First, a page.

Fox Point, Providence, RI, MLS Listings
Fox Point, Providence, RI
Located east of Downtown Providence and the Jewelry District is Fox Point, a dense residential neighborhood that has long been home to a large segment of Providence’s Portuguese population. Fox Point is bounded by the Providence and Seekonk rivers; Interstate 195 on the south; and the College Hill neighborhood on the north. Once the city’s major seaport and home to a large working-class Irish-American population, Fox Point now has a mix of lower, middle and upper middle-income residents, including a sizable population of students and recent graduates. The housing primarily consists of a mix of single-family and two- and three-unit houses.
The Fox Point community is among the oldest neighborhoods in the city. Settlers began arriving in the first half of the seventeenth century, not long after Roger Williams and his followers came to the area via the Seekonk River. Originally the area was used as farmland by those who settled east of Hope Street. In 1680, when the city’s first College Hill, Fox Point and Wayland History Timeline Late 1800s – Jewelry and metal trades fl ourish on and around Main Street; transit connections (horse carriage) enable residential development in Wayland. 1892 – RISD occupies a section of Waterman Street. Early 1900s – Apartment buildings are constructed in Wayland. 1924 – Immigration laws are changed, slowing settlement in Fox Point. Post-WW II – The Wayland Square retail area grows; Brown and RISD expand into residential areas. 1960s-1970s – Housing rehabilitation eff 1980-present – Brown constructs several large buildings within its institutional zone. orts focus on Benefi t and South Main streets. 1965 – Immigration laws are relaxed, spurring additional settlement in Fox Point. 1970s-present – Thayer Street grows as a retail and restaurant destination. 1980s-present – The student population grows, especially in Fox Point. 9 port was constructed at Transit Street, the area became a hub for maritime activities. The waterfront at India Point derived its name from the “Indiamen” trading ships that traveled to and from the West Indies.
For the next 100 years, settlers worked almost exclusively on Fox Point’s waterfront. By 1800, 58 wharves spanned the waterfront from Fox Point to Smith Street. Despite the vitality of this maritime area, Fox Point was not a distinct neighborhood within Providence until the late 1700s/early 1800s. Upon the establishment of street patterns, residential development occurred within the area bounded by Hope and Benefit streets.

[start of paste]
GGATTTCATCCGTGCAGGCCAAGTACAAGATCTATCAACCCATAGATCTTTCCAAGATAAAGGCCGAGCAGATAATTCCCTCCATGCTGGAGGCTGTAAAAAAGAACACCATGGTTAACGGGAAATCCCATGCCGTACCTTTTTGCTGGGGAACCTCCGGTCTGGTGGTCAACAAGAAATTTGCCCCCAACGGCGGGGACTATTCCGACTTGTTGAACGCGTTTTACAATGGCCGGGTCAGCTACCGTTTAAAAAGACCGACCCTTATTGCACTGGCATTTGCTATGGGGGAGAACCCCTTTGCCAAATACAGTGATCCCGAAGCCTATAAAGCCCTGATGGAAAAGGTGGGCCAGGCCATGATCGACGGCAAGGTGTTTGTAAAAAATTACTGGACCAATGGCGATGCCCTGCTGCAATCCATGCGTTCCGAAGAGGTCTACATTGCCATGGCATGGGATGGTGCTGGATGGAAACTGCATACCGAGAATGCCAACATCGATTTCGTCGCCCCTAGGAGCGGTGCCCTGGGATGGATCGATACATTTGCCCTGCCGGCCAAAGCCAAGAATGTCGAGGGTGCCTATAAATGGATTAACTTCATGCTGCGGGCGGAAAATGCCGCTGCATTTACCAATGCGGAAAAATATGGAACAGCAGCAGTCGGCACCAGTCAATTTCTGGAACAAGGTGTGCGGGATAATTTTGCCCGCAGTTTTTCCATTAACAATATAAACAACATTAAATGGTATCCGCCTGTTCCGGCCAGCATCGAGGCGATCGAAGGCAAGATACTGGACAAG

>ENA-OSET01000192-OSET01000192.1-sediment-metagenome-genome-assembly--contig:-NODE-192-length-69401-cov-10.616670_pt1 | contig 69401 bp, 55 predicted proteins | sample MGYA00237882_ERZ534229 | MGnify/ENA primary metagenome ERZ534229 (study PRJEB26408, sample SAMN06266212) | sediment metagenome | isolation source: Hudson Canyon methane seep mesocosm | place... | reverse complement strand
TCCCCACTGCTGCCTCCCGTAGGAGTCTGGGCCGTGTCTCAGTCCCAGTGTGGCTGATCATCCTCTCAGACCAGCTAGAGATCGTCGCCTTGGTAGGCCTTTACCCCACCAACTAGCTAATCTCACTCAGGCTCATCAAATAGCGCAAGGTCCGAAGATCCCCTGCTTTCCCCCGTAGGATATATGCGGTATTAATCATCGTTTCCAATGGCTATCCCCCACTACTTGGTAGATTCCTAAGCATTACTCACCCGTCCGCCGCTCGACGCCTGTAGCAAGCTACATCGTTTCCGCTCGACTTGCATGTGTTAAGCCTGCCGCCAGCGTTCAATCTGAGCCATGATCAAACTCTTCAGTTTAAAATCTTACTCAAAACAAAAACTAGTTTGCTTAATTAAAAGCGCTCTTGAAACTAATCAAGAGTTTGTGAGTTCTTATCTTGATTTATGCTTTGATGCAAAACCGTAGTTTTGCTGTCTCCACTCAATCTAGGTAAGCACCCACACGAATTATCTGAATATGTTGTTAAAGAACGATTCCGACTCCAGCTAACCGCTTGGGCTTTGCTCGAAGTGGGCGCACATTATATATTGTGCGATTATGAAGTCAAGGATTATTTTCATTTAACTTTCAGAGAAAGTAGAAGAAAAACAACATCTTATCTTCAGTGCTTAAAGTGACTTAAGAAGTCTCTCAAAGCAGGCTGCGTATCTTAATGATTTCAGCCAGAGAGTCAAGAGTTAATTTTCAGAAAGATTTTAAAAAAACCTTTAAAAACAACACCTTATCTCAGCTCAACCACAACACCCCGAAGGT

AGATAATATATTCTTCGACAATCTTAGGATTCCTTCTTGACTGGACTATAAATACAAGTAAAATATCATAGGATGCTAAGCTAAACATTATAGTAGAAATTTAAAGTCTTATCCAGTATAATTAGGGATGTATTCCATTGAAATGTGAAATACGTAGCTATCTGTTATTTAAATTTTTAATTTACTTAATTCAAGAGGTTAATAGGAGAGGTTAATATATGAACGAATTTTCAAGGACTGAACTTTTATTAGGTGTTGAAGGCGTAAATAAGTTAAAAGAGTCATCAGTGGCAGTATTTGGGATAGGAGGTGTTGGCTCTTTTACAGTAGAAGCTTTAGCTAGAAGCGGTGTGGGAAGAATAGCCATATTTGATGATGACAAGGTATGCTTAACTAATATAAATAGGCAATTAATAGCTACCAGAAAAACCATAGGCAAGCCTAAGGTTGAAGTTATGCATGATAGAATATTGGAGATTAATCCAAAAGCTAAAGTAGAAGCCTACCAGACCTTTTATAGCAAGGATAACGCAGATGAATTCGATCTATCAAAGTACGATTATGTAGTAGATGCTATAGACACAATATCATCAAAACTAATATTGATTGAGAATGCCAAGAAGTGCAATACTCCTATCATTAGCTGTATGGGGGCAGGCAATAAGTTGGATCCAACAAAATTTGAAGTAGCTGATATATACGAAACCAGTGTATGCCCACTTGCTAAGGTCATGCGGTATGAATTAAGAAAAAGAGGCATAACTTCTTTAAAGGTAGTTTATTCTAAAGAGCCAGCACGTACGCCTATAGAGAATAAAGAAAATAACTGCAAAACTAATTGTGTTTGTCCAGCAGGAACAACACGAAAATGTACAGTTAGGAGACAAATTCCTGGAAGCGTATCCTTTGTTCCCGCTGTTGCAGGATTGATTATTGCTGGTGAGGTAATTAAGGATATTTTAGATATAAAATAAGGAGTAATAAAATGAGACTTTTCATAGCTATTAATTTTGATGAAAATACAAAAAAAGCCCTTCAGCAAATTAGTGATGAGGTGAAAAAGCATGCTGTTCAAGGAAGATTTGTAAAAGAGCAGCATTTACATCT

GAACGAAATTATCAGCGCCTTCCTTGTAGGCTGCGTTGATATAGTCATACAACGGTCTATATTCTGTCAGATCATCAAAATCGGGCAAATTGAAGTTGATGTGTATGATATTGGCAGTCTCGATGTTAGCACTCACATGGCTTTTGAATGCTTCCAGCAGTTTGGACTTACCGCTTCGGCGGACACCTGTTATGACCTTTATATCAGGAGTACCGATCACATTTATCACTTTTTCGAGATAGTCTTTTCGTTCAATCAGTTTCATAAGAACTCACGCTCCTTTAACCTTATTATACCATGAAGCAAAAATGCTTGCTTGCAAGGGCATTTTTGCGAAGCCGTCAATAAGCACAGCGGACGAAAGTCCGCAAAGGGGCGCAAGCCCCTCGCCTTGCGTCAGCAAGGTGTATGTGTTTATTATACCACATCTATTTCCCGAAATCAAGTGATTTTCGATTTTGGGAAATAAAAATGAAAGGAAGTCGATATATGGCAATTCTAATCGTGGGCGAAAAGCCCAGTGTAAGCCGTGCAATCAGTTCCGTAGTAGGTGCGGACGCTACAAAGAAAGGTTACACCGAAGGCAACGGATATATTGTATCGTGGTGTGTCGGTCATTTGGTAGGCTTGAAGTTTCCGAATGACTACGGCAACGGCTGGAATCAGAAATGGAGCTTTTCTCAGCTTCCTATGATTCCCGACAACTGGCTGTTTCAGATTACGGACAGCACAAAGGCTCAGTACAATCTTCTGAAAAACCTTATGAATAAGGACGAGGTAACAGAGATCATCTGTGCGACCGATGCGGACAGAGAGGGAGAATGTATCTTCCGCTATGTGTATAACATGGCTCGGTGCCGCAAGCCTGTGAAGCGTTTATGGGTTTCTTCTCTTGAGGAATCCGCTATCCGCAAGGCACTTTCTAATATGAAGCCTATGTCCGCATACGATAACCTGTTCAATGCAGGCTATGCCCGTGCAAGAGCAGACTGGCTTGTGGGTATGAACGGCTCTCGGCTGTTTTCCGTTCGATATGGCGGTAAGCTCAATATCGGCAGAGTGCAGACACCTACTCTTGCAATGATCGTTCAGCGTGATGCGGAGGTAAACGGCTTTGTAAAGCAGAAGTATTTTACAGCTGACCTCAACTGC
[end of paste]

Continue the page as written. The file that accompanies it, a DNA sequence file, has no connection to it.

The growth of transportation facilities, along with an accessible harbor, drew newly developing industries to Providence. The Boston and Providence Railroad located its first station near the Fox Point waterfront in 1835. Another line, which ran from Providence to Stonington, Connecticut, completed a station in the western part of Fox Point just two years later. This relatively sophisticated transportation network for land and water brought various factories to the neighborhood, including Fuller Iron Works, constructed on Pike Street in 1840, and the Providence Tool Company, which was built on Wickenden Street in 1844.
Because of the booming maritime industry, the Fox Point area attracted a large number of Irish immigrants meeting the demand for skilled and unskilled laborers to construct both the Canal project in 1825-1828 and the Providence railroad in 1831-1835. Rhode Island’s first Roman Catholic Church was established in the neighborhood in 1813, followed by another, St. Joseph’s. By 1865, more than half the population of Fox Point was foreign-born, the majority being Irish immigrants concentrated in the waterfront section of “Corky Hill.”
The bluff known as “Corky Hill” was razed as a part of a city slum clearance project from 1876 to 1880; the earth was used to expand the neighborhood by filling in part of the Seekonk River. Large numbers of Irish were relocated to multi-family tenement houses on the newly constructed Gano Street. Portuguese immigration was heavy, starting in the second half of the nineteenth century and continuing until 1924, when immigration laws were changed. The Fox Point area became home to many Portuguese, Cape Verdeans and Azoreans in search of factory and waterfront jobs. Our Lady of the Rosary Catholic Church was established by these immigrants in 1885.
By 1965, immigration statutes were relaxed and Portuguese immigration resumed. Today, the Portuguese population remains a large part of Fox Point’s overall population. Even after the recent heavy influx of urban middle class residents and students from Brown University and Rhode Island School of Design, more than 32 percent of Fox Point residents claim Portuguese ancestry.
Since the beginning of the twentieth century, the Fox Point neighborhood has undergone significant changes. The waterfront area is no longer used as a harbor, and today much of it lies within India Point Park. Further, the construction of 195 resulted in slum clearance and the demolition of a great deal of the built environment that had been the southern section of Fox Point. Due to the changes on South Main Street resulting from urban renewal and historic preservation efforts, this area is now distinct from the core of the Fox Point neighborhood. Nevertheless, the neighborhood retains much of its history, in particular the influence of its immigrant populations.
Content from "Providence Tomorrow".
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